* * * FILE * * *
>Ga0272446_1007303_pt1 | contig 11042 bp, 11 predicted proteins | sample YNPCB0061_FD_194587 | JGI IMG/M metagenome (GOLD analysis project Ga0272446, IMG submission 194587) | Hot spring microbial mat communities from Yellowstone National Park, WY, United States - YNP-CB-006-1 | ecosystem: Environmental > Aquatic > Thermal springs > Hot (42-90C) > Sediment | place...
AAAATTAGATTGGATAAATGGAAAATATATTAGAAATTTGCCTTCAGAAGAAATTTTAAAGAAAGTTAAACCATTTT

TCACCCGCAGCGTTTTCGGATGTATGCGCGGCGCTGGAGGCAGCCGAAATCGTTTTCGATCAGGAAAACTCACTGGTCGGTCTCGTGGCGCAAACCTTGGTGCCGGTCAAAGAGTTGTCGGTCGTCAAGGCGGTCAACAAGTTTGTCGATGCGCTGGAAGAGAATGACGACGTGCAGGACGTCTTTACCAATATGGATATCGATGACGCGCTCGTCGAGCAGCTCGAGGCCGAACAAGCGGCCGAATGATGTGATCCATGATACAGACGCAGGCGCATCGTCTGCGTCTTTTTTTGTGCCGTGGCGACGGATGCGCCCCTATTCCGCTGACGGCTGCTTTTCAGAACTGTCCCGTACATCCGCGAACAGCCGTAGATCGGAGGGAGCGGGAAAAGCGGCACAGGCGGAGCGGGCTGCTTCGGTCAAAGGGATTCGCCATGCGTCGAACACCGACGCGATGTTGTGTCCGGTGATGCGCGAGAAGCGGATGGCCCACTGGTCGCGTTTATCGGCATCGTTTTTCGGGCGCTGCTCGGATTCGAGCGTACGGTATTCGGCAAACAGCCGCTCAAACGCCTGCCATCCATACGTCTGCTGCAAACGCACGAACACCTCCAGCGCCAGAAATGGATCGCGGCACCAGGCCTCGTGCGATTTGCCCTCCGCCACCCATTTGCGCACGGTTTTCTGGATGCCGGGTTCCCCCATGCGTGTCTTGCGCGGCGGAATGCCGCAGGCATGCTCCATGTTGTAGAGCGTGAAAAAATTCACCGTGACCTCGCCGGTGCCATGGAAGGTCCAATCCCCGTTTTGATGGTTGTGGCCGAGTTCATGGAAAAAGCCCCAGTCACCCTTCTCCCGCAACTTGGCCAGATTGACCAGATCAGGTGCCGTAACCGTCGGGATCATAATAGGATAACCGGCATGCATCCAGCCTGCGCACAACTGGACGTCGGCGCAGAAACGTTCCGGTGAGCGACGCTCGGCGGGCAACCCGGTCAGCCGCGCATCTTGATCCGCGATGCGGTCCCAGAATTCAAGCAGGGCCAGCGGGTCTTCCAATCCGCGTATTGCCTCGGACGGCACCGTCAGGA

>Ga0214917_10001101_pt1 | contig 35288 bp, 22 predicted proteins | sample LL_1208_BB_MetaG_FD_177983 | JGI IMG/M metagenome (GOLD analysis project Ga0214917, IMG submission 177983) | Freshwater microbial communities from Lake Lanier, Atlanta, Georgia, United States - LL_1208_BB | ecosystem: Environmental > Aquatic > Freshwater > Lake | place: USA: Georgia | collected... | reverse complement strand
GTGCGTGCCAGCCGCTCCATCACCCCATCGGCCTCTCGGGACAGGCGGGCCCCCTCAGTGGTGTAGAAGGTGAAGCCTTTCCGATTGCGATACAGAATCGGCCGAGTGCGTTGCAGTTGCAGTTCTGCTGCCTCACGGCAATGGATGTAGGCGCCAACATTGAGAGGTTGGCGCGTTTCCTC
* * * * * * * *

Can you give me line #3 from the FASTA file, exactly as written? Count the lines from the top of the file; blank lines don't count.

TCACCCGCAGCGTTTTCGGATGTATGCGCGGCGCTGGAGGCAGCCGAAATCGTTTTCGATCAGGAAAACTCACTGGTCGGTCTCGTGGCGCAAACCTTGGTGCCGGTCAAAGAGTTGTCGGTCGTCAAGGCGGTCAACAAGTTTGTCGATGCGCTGGAAGAGAATGACGACGTGCAGGACGTCTTTACCAATATGGATATCGATGACGCGCTCGTCGAGCAGCTCGAGGCCGAACAAGCGGCCGAATGATGTGATCCATGATACAGACGCAGGCGCATCGTCTGCGTCTTTTTTTGTGCCGTGGCGACGGATGCGCCCCTATTCCGCTGACGGCTGCTTTTCAGAACTGTCCCGTACATCCGCGAACAGCCGTAGATCGGAGGGAGCGGGAAAAGCGGCACAGGCGGAGCGGGCTGCTTCGGTCAAAGGGATTCGCCATGCGTCGAACACCGACGCGATGTTGTGTCCGGTGATGCGCGAGAAGCGGATGGCCCACTGGTCGCGTTTATCGGCATCGTTTTTCGGGCGCTGCTCGGATTCGAGCGTACGGTATTCGGCAAACAGCCGCTCAAACGCCTGCCATCCATACGTCTGCTGCAAACGCACGAACACCTCCAGCGCCAGAAATGGATCGCGGCACCAGGCCTCGTGCGATTTGCCCTCCGCCACCCATTTGCGCACGGTTTTCTGGATGCCGGGTTCCCCCATGCGTGTCTTGCGCGGCGGAATGCCGCAGGCATGCTCCATGTTGTAGAGCGTGAAAAAATTCACCGTGACCTCGCCGGTGCCATGGAAGGTCCAATCCCCGTTTTGATGGTTGTGGCCGAGTTCATGGAAAAAGCCCCAGTCACCCTTCTCCCGCAACTTGGCCAGATTGACCAGATCAGGTGCCGTAACCGTCGGGATCATAATAGGATAACCGGCATGCATCCAGCCTGCGCACAACTGGACGTCGGCGCAGAAACGTTCCGGTGAGCGACGCTCGGCGGGCAACCCGGTCAGCCGCGCATCTTGATCCGCGATGCGGTCCCAGAATTCAAGCAGGGCCAGCGGGTCTTCCAATCCGCGTATTGCCTCGGACGGCACCGTCAGGA